There is, moreover, a growing trend towards required public disclosure of clinical trial data in the European Union which adds to the complexity of obligations relating to processing health data from clinical trials. Such public disclosure obligations are provided in the new EU Clinical Trials Regulation, EMA disclosure initiatives and voluntary commitments by industry. Failing to comply with these obligations could lead to government enforcement actions and significant penalties against us, harm to our reputation, and adversely impact our business and operating results. The uncertainty regarding the interplay between different regulatory frameworks, such as the Clinical Trials Regulation and the General Data Protection Regulation, further adds to the complexity that we face with regard to data protection regulation.

 

New Legislation and Regulations

 

From time to time, legislation is drafted, introduced and passed in the European Union, its Member States and other states of Europe that could significantly change the statutory provisions governing the testing, approval, manufacturing, marketing, coverage and reimbursement of pharmaceutical products. In addition to new legislation, pharmaceutical regulations and policies are often revised or interpreted by the EMA and national agencies in ways that may significantly affect our business and our products.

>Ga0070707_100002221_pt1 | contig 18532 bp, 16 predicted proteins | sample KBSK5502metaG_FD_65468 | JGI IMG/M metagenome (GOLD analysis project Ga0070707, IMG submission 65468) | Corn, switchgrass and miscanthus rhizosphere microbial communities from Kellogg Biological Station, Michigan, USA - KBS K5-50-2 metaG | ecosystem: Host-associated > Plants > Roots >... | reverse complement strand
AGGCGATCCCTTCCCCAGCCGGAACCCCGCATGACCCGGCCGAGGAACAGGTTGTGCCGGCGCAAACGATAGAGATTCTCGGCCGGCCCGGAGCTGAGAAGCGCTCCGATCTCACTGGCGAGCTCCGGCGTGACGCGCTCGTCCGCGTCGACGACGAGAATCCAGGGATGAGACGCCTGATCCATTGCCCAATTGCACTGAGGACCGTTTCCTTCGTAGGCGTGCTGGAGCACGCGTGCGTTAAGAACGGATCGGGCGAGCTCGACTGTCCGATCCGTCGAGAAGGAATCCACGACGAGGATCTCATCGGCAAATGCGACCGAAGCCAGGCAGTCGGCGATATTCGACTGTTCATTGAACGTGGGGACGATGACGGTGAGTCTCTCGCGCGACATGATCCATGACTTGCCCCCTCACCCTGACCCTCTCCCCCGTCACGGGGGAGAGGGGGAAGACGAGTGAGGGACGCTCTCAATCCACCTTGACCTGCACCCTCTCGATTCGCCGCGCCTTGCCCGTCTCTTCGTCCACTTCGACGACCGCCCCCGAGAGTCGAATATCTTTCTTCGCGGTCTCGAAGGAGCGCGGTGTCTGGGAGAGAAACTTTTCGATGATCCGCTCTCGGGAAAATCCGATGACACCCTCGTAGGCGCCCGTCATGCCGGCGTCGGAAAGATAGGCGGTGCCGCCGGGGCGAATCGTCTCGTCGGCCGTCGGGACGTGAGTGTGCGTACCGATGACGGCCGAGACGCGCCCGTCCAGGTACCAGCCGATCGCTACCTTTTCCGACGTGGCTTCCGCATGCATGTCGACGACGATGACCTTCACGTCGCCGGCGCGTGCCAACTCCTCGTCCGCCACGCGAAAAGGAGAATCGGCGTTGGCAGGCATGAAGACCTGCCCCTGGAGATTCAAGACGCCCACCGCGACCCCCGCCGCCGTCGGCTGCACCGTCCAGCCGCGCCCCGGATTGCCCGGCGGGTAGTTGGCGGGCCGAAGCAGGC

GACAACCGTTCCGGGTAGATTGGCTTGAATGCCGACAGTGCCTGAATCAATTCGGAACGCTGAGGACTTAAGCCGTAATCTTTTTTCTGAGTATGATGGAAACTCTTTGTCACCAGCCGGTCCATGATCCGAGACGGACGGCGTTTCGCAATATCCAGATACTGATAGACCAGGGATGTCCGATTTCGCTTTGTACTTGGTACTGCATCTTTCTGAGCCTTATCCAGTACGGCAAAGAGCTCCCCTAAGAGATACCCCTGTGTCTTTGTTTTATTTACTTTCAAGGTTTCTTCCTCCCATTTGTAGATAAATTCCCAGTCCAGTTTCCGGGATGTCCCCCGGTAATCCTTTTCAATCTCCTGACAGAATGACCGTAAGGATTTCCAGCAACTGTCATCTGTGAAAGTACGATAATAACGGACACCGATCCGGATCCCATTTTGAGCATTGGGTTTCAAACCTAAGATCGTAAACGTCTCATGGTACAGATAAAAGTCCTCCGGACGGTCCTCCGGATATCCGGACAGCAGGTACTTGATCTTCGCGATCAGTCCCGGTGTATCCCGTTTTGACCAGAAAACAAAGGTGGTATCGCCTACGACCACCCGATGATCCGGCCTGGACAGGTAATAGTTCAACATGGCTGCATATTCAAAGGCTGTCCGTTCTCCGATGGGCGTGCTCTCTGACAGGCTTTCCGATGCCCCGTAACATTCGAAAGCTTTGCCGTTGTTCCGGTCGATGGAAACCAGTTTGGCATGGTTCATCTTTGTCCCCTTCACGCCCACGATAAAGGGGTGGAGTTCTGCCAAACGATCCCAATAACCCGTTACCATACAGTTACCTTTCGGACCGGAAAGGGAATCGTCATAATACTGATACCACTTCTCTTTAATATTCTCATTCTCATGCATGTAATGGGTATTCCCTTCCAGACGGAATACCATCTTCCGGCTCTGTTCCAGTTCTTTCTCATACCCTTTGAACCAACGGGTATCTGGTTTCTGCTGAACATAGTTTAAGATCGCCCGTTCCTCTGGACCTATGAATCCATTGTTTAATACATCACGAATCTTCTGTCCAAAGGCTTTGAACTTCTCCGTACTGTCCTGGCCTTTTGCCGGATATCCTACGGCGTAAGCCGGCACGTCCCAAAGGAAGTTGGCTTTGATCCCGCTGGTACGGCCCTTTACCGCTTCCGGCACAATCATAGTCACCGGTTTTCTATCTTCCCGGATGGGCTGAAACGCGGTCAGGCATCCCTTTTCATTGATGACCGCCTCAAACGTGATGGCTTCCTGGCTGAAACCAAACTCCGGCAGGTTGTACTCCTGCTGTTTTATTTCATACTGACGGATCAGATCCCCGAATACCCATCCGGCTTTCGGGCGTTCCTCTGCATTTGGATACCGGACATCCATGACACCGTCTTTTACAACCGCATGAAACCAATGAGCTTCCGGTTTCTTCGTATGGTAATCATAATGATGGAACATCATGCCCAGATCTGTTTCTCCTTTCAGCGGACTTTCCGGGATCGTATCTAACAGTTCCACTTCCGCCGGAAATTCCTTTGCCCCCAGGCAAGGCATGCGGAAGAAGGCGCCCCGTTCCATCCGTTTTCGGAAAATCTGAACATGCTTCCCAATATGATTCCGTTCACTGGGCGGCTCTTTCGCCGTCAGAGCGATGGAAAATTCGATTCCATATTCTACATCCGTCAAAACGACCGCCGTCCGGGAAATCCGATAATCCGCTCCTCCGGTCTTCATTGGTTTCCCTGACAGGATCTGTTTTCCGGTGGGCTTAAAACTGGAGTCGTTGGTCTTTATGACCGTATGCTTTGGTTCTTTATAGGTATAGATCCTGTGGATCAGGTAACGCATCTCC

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Environmental Compliance

 

Our research and development activities involve the controlled use of potentially harmful biological materials as well as hazardous materials, chemicals and various radioactive compounds. We are subject to federal, state and local laws and regulations governing the use, storage, handling and disposal of these materials and specific waste products. We are also subject to numerous environmental, health and workplace safety laws and regulations, including those governing laboratory procedures, exposure to blood-borne pathogens and the handling of bio-hazardous materials. The cost of compliance with these laws and regulations could be significant and may adversely affect capital expenditures to the extent we are required to procure expensive capital equipment to meet regulatory requirements.

 

Human Capital Management

 

As of December 31, 2021, we had twelve full-time and no part-time employees at our facility in Marlborough, Massachusetts. None of our employees are represented by a labor union or covered by a collective bargaining agreement, nor have we experienced any work stoppages.